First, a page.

• Simo

    I think the most convenient bank for foreigners to use is Bank of China, I never had any issues there & every branch you could get service in english. Their e-bank service was also in english, and I was even able to purchase domestic air plane tickets via e-payment.

    unfortunately, that was last time. now I was obliged to open an account in China Construction Bank which was already difficult enough and I have no idea how my name is inputted into their system (My name is even longer than yours). besides their ATMs are less common so I have to plan ahead where to get cash since I want to avoid all unnecessary fee’s of using another banks ATM.

    Sara Reply:

    I try to avoid extra fees too, but don’t actually know how much transaction fees can be. Simo, do you have any idea?

    Amy Reply:

    If you use ICBC ATM in Guangzhou there’s no extra fee.Outside Guangzhou it’ll cost 1% of the withdrawl money(if I remember clearly,the utmost fee is 50yuan) Withdrawl from ATM of other bank in guangzhou would cost some extra fee,and even more in other places in China.I don’t know the exact fee because I always try to find a ATM of ICBC.

    Sara Reply:

    Thank you for making this clear Amy!

  • Collins

    I couldn’t get English at BoC branches outside Nanchang when I lived in Jiangxi. They all passed the CET-6, but they never actually met foreigners before.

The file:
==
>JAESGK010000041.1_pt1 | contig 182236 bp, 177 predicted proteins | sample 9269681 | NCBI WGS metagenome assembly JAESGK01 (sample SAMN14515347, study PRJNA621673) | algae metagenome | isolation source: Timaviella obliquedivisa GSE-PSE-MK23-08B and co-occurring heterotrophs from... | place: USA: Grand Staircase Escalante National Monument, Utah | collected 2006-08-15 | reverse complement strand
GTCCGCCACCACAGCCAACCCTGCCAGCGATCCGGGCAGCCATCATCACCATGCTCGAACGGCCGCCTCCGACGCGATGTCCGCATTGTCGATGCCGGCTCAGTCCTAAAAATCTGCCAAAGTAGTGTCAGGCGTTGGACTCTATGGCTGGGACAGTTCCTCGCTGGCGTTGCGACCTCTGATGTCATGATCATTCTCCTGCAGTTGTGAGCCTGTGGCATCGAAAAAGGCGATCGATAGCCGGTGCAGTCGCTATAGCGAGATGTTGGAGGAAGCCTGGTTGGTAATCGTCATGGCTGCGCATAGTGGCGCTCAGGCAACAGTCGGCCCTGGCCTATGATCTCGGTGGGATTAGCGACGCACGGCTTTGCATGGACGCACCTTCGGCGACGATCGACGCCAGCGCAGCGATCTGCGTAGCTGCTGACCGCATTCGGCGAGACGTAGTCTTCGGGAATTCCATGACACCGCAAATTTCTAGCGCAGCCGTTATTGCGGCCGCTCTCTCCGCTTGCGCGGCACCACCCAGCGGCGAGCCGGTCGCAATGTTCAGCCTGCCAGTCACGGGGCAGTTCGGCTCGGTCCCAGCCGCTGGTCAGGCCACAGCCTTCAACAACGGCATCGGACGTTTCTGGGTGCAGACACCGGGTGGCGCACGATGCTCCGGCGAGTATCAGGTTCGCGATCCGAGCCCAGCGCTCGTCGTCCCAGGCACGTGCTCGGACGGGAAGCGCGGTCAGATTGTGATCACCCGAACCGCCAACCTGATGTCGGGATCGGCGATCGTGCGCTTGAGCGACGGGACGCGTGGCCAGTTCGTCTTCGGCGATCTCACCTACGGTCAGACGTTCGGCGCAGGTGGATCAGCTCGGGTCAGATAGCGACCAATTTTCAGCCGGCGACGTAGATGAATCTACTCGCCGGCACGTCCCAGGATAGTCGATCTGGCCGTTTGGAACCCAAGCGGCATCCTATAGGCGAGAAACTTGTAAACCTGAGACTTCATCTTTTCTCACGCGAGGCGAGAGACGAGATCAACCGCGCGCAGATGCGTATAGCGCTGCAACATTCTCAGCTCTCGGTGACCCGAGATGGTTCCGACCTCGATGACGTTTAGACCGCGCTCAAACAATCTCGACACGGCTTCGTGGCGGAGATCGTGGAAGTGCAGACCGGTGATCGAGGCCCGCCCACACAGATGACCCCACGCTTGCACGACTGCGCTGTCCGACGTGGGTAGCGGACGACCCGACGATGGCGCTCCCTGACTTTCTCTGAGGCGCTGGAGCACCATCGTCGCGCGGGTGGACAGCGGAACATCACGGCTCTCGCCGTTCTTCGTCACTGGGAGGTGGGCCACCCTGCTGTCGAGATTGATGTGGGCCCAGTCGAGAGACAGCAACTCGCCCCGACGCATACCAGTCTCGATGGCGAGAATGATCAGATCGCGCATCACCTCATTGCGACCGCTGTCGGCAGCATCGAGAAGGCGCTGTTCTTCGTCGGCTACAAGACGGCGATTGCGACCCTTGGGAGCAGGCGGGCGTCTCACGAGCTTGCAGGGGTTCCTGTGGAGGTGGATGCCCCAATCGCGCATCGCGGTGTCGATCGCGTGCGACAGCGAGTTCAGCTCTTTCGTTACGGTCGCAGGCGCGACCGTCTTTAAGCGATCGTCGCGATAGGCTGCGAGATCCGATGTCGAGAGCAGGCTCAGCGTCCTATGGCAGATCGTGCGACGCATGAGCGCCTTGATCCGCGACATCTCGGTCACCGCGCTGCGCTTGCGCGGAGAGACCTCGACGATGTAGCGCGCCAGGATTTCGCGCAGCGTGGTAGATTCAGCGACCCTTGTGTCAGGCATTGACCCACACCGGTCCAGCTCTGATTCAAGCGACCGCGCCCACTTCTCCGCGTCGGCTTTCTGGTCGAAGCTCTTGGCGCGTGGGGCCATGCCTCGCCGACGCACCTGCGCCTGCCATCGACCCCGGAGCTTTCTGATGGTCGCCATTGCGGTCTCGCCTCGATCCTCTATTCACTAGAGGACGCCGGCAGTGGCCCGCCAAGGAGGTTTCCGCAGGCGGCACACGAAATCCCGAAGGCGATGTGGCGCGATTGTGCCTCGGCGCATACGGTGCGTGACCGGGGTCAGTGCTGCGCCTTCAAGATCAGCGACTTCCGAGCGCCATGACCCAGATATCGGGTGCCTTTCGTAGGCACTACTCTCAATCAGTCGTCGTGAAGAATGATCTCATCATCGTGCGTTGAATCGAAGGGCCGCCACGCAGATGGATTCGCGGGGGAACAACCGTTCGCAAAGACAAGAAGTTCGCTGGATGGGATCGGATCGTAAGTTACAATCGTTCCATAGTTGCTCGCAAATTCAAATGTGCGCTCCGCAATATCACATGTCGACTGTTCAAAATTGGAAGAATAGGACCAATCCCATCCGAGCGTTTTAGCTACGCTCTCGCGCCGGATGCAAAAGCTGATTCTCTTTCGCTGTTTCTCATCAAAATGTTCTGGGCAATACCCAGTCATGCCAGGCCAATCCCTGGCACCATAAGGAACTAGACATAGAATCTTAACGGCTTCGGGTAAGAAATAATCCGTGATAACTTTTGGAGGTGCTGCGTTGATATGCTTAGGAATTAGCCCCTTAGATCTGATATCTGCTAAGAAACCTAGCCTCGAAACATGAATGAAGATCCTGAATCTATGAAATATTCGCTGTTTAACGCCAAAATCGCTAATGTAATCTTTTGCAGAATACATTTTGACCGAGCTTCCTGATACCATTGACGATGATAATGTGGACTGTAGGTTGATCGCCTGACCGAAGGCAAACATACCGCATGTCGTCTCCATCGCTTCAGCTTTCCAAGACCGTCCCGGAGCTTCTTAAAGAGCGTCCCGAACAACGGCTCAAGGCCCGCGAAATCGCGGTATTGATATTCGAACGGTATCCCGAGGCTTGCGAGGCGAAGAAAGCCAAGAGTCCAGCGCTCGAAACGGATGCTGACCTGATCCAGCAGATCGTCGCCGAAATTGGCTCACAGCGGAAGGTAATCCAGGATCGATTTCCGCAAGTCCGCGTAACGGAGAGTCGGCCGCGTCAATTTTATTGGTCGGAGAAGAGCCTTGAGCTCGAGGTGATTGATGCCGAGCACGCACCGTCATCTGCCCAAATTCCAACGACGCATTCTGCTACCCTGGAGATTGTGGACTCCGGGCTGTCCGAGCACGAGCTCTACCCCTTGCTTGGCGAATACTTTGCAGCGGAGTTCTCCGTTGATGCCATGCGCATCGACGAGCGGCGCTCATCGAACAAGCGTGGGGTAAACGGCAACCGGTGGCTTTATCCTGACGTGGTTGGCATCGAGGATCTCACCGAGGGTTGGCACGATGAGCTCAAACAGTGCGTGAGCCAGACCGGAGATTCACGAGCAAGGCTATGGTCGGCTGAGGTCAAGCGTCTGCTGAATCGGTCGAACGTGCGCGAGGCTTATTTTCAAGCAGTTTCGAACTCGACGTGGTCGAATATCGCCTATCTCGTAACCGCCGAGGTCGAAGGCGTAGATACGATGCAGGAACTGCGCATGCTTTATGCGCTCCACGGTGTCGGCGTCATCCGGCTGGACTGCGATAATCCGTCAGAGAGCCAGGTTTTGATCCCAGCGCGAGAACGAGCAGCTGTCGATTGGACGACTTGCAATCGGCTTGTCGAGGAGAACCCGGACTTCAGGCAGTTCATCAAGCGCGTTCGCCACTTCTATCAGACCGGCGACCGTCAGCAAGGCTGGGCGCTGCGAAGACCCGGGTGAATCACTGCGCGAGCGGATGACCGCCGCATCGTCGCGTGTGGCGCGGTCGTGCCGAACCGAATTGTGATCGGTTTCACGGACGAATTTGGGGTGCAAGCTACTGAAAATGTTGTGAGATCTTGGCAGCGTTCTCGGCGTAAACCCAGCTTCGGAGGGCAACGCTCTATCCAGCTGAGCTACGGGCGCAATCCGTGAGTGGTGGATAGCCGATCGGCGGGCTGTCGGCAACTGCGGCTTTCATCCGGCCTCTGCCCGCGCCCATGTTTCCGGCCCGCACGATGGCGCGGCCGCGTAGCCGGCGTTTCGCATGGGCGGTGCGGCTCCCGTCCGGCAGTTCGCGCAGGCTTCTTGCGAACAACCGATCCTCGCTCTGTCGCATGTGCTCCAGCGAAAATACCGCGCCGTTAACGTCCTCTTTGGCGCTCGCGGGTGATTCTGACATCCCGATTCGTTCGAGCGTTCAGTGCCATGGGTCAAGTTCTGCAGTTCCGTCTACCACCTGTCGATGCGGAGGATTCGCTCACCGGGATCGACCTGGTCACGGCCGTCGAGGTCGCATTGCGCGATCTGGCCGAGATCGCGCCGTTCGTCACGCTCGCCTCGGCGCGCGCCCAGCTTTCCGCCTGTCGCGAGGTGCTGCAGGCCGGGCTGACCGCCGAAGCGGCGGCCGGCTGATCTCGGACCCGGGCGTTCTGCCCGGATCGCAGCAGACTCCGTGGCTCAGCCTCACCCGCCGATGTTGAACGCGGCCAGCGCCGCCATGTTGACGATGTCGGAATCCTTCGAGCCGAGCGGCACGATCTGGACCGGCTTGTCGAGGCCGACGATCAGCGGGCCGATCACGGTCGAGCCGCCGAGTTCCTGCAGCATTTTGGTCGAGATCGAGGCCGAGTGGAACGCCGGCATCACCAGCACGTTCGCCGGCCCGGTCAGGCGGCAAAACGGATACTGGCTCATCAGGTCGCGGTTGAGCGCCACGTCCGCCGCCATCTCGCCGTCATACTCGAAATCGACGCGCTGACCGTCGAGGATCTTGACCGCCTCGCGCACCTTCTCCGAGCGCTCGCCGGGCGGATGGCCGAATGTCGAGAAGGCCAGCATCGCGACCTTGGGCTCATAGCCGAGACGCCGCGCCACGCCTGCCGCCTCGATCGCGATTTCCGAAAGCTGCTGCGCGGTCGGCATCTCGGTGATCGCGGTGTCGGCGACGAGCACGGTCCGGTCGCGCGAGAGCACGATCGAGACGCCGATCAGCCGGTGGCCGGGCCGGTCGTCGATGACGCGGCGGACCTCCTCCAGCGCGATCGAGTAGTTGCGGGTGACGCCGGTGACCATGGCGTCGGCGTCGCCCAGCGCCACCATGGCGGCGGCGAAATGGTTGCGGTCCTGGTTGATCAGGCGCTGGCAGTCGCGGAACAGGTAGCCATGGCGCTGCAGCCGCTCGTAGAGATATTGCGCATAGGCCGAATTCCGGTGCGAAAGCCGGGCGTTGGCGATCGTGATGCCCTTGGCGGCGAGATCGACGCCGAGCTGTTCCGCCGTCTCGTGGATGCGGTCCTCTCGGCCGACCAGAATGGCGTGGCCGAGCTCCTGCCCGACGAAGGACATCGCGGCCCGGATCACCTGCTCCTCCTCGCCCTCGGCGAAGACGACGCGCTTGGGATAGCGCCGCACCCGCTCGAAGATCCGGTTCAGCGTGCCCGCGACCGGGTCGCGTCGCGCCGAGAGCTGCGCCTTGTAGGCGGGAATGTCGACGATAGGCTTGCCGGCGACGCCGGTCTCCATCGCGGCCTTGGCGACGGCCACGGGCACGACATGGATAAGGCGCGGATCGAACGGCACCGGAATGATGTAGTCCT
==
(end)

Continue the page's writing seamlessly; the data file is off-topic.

lory Reply:

    yeah,English text can’t be depend on your level,so follow Chinese text rules and practise your oral English continutely

    Sara Reply:

    I’ve met so many Chinese students that have passed exams, but can’t speak. They maybe know how to read and write, but verbal communication is too hard for them. My friend once asked a Chinese student “Where are you from?” and she didn’t understand. Her major was English.

    Amy Reply:

    It’s a weak point in the Chinese education system.The teachers focus on grammer most,and then writing and listening.Since oral English is not envolved in College Entrance Exam it is the least important thing in our English class.
    When I travel to Southeast Asia,everyone praised my English.I speak reasonable good English just as other tourists.I think I was praised simply because a typical Chinese doesn’t speak English and thus I am beyond their expectation.

  • MB